We then continued into the tasting room, beautifully decorated and with plenty of glass windows so visitors can drink while looking out at the scenic NH mountain view.
We sampled our wines one by one, swirling them around in our new wine glasses and eating bites of cheese and crackers in between.
Nikki was the expert, as she reminisced about taking a 9am wine-tasting class abroad in Sydney two years ago. I, on the other hand, knew nothing about how to properly taste wine.
We didn’t end up loving any of the wines enough to want to buy a whole bottle to take home, but sampling was fun and for $5, it was a very affordable and enjoyable afternoon activity. Note: we ate the entire block of Cabot cheese and sleeve of butterfly crackers #noshame.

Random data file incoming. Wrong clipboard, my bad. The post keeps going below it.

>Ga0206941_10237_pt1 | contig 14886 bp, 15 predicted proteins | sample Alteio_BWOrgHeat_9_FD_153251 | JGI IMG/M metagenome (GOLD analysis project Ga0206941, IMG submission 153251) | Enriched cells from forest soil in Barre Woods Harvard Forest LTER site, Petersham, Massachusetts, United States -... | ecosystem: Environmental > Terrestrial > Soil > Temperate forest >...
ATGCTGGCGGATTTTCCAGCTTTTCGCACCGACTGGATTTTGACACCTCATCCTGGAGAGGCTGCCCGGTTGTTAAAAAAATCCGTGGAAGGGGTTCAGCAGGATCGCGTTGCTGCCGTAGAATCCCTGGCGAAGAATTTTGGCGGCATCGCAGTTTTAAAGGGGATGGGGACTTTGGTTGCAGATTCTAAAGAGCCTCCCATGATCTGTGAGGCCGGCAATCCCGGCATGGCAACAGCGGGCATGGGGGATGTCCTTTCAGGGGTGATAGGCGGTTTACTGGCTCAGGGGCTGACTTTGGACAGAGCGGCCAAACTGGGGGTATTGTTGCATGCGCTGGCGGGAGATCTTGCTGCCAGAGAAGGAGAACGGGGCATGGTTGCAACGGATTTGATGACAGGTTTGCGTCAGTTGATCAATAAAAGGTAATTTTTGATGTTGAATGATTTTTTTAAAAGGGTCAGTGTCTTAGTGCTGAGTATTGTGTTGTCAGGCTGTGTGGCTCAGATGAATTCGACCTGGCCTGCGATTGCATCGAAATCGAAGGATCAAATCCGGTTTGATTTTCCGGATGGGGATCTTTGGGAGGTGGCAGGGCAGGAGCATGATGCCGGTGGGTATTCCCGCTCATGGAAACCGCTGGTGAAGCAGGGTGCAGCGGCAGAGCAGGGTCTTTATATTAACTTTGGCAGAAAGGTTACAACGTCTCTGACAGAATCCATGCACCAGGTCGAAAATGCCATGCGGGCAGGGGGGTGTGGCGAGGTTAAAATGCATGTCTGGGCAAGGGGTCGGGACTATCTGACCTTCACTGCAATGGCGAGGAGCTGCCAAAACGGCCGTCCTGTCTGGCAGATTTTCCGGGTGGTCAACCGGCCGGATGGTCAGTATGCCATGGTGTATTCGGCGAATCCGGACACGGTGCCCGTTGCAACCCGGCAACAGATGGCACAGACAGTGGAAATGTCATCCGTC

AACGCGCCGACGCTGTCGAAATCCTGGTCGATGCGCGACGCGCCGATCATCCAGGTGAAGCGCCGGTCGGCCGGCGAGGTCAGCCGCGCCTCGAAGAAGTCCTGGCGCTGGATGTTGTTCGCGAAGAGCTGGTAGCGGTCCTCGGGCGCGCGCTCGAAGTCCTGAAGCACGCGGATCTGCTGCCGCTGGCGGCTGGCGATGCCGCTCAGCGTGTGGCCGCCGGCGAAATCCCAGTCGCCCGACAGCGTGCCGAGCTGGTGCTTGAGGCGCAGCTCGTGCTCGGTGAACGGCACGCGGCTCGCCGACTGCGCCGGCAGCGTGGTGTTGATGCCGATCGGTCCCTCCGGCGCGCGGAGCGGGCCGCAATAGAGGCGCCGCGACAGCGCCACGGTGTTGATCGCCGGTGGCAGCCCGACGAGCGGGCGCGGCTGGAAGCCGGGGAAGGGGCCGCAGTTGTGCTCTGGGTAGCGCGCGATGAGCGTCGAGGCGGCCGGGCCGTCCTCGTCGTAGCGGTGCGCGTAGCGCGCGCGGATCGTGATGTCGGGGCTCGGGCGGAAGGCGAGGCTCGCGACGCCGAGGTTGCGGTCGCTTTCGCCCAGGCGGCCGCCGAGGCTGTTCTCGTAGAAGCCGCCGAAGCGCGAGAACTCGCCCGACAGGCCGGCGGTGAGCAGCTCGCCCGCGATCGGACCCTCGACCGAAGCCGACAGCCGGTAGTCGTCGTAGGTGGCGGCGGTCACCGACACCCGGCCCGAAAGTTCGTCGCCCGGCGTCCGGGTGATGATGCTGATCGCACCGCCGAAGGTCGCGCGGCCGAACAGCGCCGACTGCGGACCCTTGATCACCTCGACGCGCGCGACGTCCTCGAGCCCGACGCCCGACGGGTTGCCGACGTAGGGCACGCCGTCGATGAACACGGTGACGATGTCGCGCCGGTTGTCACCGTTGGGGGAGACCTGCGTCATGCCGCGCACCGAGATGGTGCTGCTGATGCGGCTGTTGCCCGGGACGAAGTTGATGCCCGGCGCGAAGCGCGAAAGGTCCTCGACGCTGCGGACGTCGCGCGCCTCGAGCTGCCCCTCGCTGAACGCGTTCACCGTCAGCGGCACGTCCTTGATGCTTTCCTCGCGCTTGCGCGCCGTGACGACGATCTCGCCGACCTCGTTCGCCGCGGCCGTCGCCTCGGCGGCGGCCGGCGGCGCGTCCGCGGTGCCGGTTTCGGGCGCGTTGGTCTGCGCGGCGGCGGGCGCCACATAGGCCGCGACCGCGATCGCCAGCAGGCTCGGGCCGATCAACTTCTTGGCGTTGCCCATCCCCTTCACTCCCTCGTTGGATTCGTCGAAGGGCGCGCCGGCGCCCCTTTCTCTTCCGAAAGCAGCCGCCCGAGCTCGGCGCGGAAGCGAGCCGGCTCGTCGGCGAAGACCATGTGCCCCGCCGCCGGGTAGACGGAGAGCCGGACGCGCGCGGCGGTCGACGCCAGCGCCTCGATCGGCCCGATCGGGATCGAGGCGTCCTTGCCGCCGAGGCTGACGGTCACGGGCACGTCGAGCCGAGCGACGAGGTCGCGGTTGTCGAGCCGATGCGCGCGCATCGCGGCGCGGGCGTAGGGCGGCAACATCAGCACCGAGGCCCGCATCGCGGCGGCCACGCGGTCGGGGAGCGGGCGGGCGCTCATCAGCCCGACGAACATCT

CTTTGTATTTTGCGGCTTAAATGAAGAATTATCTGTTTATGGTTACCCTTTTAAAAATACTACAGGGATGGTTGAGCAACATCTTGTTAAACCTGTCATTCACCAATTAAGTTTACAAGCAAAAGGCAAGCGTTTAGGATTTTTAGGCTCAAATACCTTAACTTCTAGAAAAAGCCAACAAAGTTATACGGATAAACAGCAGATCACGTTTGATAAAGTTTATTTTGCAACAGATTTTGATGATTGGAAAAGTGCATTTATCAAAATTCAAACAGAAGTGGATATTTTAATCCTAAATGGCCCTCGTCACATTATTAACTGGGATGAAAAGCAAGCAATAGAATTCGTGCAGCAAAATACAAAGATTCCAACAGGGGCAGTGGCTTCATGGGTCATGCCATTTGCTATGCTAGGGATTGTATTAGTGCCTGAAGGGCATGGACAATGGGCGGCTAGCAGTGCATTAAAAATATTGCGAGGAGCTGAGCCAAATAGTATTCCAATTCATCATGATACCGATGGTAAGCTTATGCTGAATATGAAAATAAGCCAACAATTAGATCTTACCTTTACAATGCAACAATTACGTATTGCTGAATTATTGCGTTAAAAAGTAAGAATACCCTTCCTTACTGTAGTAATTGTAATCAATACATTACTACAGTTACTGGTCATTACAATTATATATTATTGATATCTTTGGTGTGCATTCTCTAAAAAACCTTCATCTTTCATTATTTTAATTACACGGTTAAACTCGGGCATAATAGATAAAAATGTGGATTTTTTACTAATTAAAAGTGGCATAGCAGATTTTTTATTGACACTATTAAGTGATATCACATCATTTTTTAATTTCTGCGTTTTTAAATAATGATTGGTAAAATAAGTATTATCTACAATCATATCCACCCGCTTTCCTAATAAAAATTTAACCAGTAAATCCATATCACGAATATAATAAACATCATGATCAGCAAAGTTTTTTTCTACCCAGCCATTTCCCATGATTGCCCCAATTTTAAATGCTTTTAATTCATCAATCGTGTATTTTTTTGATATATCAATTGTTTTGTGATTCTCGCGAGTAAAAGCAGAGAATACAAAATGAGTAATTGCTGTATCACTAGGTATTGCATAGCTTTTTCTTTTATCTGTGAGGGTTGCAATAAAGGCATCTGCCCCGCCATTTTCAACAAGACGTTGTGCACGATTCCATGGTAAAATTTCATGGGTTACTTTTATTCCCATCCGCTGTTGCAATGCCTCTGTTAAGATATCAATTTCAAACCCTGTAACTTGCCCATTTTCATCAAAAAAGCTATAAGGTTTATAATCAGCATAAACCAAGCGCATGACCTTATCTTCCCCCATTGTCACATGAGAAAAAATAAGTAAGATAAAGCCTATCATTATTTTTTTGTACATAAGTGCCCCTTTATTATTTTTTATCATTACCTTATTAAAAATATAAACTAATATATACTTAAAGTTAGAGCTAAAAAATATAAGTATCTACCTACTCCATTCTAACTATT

In addition to offering taste tests of their wine, I also found, while perusing the winery’s website, that they have harvesting days on weekends throughout October and are always in need of community members to volunteer and help harvest grapes. After this initial visit with Nikki 3 weeks ago, I reached out to the other dietetic interns, figuring others besides myself would probably be interested in learning about grapes and winemaking (it contains antioxidants, right?!).